‘Ongoing inflation pressures are clearly the confounding factor right now. There are massive uncertainties about what this will be, but if you were to take the Bank of England’s last forecast, we’re looking at 9% CPI next year. Even if that fell down to about 2% the year after that, that level of inflation and a pay settlement for NHS staff next year similar to that we have seen this year, could see further cost pressures of £6bn to £7bn, in addition to the £14bn we think we might have to be consuming.

‘At that point you’re clearly not talking about further efficiencies. We will be having to consider talking through with the government what the options would be to manage that pressure and if we have to manage it within the nominal budget that we have. Clearly you’d have to revisit investment in cancer, mental health, primary care and increasing diagnostic capacity. You would have to look at what it meant in terms of what the NHS could deliver.’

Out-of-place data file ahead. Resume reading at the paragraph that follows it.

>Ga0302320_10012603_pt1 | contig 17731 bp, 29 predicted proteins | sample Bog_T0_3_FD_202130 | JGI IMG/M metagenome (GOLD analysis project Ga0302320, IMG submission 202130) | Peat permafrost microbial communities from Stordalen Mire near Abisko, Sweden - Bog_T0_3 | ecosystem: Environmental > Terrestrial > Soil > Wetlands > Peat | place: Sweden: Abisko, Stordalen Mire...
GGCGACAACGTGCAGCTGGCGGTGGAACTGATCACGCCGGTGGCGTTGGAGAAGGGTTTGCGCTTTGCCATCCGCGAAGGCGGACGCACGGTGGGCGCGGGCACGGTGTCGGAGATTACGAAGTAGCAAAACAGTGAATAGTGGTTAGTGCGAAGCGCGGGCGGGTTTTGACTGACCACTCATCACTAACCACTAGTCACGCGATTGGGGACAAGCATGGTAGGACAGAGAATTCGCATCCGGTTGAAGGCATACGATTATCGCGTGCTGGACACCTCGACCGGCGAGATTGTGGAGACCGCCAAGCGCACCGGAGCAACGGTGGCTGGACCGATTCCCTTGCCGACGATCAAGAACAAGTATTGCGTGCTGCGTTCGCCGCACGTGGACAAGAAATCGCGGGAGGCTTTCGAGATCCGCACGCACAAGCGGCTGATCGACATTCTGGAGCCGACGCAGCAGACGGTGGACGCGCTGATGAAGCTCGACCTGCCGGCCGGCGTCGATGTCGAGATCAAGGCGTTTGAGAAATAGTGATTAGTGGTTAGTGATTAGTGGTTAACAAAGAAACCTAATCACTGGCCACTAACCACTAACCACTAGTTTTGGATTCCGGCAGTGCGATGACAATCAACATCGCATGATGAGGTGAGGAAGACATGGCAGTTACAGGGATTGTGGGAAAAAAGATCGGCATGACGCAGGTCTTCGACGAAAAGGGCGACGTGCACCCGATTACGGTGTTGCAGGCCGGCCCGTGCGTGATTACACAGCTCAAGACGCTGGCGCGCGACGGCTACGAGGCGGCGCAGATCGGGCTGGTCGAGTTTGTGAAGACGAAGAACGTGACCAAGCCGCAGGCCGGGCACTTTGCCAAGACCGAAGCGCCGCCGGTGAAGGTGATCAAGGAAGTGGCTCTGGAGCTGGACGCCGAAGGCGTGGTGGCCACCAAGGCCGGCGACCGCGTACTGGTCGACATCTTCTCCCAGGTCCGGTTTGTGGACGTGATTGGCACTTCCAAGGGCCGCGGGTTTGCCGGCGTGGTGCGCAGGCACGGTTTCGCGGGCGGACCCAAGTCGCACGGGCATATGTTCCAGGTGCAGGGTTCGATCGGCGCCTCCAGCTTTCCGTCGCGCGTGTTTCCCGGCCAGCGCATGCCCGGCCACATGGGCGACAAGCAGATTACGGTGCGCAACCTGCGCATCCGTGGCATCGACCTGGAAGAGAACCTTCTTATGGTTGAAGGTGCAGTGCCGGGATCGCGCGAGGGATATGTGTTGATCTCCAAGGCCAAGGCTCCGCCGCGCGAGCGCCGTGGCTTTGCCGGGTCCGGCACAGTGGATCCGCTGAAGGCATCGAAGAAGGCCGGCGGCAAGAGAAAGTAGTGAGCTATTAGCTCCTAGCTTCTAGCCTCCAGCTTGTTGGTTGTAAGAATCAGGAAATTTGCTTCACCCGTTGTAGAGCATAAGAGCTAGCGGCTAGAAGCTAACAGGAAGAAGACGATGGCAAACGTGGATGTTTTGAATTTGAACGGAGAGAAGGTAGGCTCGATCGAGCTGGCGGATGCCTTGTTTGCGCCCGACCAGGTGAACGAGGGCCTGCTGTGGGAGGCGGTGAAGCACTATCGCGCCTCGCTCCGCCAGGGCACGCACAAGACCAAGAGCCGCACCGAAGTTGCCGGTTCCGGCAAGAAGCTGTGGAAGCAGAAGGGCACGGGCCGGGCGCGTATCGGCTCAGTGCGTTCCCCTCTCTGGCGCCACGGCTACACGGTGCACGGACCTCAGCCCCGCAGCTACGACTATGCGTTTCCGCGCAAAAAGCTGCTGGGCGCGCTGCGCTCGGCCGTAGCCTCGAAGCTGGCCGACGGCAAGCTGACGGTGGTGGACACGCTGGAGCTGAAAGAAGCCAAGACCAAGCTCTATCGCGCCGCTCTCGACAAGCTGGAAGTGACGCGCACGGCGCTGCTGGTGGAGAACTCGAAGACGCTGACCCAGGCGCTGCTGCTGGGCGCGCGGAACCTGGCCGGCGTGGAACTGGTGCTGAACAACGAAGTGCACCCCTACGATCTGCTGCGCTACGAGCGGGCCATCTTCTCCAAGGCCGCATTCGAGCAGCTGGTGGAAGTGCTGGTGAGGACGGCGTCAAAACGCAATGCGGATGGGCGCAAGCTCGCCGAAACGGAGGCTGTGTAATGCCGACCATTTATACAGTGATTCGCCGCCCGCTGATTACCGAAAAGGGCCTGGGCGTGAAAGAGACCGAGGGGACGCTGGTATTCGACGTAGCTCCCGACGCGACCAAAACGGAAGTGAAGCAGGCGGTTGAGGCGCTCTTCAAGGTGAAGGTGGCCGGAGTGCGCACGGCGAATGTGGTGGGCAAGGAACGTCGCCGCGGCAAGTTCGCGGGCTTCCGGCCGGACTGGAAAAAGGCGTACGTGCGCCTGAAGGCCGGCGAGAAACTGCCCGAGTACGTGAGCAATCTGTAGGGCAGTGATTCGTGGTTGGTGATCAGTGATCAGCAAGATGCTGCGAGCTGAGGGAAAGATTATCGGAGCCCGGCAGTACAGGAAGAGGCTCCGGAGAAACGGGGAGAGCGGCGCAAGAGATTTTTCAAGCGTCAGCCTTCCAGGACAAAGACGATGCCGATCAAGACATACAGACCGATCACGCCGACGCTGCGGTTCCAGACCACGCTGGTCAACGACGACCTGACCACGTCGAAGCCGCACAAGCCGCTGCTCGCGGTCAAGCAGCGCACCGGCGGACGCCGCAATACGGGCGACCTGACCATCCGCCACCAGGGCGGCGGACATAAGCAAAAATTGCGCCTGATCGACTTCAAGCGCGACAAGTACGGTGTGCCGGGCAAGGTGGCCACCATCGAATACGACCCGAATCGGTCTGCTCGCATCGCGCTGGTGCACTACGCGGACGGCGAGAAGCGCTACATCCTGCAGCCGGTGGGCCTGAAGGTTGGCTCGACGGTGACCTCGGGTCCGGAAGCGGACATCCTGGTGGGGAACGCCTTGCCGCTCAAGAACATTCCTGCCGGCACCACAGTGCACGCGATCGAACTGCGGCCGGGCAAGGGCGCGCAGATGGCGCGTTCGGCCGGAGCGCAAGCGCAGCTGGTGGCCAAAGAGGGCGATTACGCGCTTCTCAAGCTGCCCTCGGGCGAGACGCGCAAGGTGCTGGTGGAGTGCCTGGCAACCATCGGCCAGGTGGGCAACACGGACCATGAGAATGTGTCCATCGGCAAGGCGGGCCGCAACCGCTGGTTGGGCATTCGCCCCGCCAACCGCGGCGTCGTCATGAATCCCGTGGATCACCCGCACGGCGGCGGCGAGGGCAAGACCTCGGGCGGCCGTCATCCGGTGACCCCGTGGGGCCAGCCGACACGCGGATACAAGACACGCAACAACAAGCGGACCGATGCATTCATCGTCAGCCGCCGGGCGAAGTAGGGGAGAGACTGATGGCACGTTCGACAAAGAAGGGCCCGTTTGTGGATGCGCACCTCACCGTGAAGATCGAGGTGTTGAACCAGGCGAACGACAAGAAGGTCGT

Earlier this week, the chancellor said the government would stick to the spending review commitments outlined last year, making it likely there will be no further funding allocated to the NHS.

Miriam Deakin

NHS Providers’ director of policy and strategy Miriam Deakin said: ‘Warnings from national NHS leaders that investment in key services such as cancer, mental health and primary care may have to be completely revisited because of pressures on health budgets will be met with deep concern by trust leaders and patients alike.